Frontiers reaches 6.4 on Journal Impact Factors
The scope of the section embraces a wide range of topics in systems biology, physiology, and medicine, including (but not limited to): dynamics and evolution of metabolic and gene regulatory networks, integrative and computational neuroscience, evolutionary genomics, cell dynamics, organismal development, computational biology, ecosystem dynamics, integrative and behavioural medicine, etc. The section's main focus is on analytical and computational models that are strongly supported and inspired by real biological systems and that integrate current empirical knowledge. Work presenting experimental data without a theoretical or computational modelling component will not be considered and neither will work with theoretical models only tangentially inspired by biological systems.
Indexed in: PubMed, PubMed Central, Scopus, Google Scholar, DOAJ, CrossRef, Chemical Abstracts Service (CAS)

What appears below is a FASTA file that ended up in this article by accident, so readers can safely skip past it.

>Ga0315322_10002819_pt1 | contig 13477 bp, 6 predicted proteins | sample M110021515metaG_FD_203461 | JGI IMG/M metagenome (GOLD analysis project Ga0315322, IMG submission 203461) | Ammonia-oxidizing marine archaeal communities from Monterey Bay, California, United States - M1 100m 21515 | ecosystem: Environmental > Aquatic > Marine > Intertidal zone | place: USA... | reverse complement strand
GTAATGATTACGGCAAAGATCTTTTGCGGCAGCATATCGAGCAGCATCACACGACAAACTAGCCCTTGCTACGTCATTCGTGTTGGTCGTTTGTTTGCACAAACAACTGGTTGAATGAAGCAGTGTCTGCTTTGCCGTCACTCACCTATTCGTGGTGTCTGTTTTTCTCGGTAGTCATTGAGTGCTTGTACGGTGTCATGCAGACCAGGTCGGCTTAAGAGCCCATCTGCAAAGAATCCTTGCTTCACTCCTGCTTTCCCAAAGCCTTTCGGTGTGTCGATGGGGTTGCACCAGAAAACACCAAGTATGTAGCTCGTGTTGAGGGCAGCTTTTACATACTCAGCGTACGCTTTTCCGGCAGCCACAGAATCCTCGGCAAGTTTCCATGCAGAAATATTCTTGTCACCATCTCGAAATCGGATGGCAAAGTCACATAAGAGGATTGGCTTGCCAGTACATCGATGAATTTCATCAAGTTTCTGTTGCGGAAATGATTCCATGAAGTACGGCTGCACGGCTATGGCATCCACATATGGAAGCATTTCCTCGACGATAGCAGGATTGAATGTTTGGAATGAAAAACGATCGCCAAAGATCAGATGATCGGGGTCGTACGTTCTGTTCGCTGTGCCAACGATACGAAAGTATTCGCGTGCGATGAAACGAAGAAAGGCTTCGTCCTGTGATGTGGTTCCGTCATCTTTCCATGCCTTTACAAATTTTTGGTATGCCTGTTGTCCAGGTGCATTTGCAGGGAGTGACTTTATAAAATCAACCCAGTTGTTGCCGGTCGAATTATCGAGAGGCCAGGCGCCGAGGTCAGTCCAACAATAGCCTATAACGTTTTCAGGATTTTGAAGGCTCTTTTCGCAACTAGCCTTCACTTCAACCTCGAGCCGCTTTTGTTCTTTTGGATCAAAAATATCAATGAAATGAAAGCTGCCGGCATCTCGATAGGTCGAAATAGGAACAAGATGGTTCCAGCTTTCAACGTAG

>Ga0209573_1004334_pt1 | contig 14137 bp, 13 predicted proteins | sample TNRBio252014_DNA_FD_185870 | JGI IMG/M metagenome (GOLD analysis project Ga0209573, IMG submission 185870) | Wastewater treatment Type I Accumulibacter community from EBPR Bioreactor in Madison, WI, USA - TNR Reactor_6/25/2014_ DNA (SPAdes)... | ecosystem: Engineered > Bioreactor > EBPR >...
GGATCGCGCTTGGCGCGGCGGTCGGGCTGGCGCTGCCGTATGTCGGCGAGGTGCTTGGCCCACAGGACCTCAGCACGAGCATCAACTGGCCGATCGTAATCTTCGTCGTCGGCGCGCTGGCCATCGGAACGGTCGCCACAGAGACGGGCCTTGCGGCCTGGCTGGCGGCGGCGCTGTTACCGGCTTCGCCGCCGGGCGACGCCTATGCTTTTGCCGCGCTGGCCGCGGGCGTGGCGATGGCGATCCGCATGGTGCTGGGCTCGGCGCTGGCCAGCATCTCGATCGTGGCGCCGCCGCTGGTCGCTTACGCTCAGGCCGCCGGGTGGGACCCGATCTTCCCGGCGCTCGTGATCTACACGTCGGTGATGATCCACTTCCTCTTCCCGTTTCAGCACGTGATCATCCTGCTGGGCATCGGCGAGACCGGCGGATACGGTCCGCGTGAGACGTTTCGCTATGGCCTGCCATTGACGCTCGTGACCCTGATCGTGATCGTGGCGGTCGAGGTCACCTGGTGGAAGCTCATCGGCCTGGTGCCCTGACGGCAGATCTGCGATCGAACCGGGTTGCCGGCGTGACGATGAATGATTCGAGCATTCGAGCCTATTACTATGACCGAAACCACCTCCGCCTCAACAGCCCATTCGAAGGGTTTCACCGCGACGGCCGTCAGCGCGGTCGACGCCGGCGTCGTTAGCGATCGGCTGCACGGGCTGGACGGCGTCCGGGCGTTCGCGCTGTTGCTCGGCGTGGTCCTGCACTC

PMCID: all published articles receive a PMCID
Systems Biology welcomes submissions of the following article types: Book Review, Brief Research Report, Case Report, Correction, Data Report, Editorial, General Commentary, Hypothesis and Theory, Methods, Mini Review, Opinion, Original Research, Perspective, Protocols, Review, Specialty Grand Challenge, Systematic Review and Technology Report.
All manuscripts must be submitted directly to the section Systems Biology, where they are peer-reviewed by the Associate and Review Editors of the specialty section.
Articles published in the section Systems Biology will benefit from the Frontiers impact and tiering system after online publication. Authors of published original research with the highest impact, as judged democratically by the readers, will be invited by the Chief Editor to write a Frontiers Focused Review - a tier-climbing article. This is referred to as "democratic tiering". The author selection is based on article impact analytics of original research published in all Frontiers specialty journals and sections. Focused Reviews are centered on the original discovery, place it into a broader context, and aim to address the wider community across all of Neuroscience, Physiology, Genetics and Applied Mathematics and Statistics.